It’s not a Filipino invention either; most Asian countries have their own versions as well.
In the book “Palayok: Philippine Food Through Time, On Site, In The Pot” by noted food critic and cultural historian Doreen Fernandez, sawsawan is described as a “way of fine-tuning the taste of the dish to that of the individual diner.” It’s a way for us to be actively involved in the dining experience—a far cry from the French cuisine, wherein the chef has sole authority over the dish.
This explains why we have a sawsawan for every Filipino dish imaginable. We want our food not to be too salty, too sour, or too sweet so we have sauces to balance things out—like kalamansi for the salty pansit or patis for sweet dishes like tocino or lechon paksiw.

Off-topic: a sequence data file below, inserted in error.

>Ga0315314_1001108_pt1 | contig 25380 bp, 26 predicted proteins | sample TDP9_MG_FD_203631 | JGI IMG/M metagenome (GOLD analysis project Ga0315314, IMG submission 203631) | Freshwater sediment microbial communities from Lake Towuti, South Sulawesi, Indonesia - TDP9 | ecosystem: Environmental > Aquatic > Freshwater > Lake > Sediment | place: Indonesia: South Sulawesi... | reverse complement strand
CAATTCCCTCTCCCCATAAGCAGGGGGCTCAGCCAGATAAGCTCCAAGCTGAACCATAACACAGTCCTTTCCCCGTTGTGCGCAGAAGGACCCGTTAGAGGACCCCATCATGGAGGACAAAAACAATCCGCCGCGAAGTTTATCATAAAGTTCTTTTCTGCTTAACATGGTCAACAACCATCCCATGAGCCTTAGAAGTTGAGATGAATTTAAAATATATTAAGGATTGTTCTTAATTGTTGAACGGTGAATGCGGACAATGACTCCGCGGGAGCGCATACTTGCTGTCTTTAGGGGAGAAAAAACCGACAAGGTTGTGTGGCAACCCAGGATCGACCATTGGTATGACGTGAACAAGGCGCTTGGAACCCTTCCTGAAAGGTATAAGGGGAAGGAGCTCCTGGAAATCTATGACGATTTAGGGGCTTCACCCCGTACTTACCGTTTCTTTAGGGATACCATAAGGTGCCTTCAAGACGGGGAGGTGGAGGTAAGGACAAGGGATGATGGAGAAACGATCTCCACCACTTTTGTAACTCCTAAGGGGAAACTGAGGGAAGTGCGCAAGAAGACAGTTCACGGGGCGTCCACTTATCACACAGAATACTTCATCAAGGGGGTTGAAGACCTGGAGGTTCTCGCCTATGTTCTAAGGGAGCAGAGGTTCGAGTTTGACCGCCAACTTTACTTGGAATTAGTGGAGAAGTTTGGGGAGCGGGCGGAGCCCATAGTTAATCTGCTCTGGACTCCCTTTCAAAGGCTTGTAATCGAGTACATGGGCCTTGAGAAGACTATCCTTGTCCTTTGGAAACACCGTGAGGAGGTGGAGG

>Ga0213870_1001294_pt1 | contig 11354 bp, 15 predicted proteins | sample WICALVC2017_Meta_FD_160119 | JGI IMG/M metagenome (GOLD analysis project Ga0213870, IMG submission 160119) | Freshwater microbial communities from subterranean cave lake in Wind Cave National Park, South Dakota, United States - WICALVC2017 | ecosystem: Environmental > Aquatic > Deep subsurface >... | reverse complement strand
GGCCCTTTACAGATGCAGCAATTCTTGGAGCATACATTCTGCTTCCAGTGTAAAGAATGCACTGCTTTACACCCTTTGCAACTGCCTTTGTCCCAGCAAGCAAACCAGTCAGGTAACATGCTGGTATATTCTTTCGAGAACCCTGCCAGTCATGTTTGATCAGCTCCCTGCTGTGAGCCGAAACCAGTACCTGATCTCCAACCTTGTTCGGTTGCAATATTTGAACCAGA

Interesting Trivia: The word toyo originated from the Fookienese term for soy sauce, pronounced as “taw-yu.” The Filipino word for vinegar (suka), on the other hand, was derived from either Chinese chho or the Sanskrit cukra which, when pronounced in Pakrit, sounds like its Tagalog counterpart.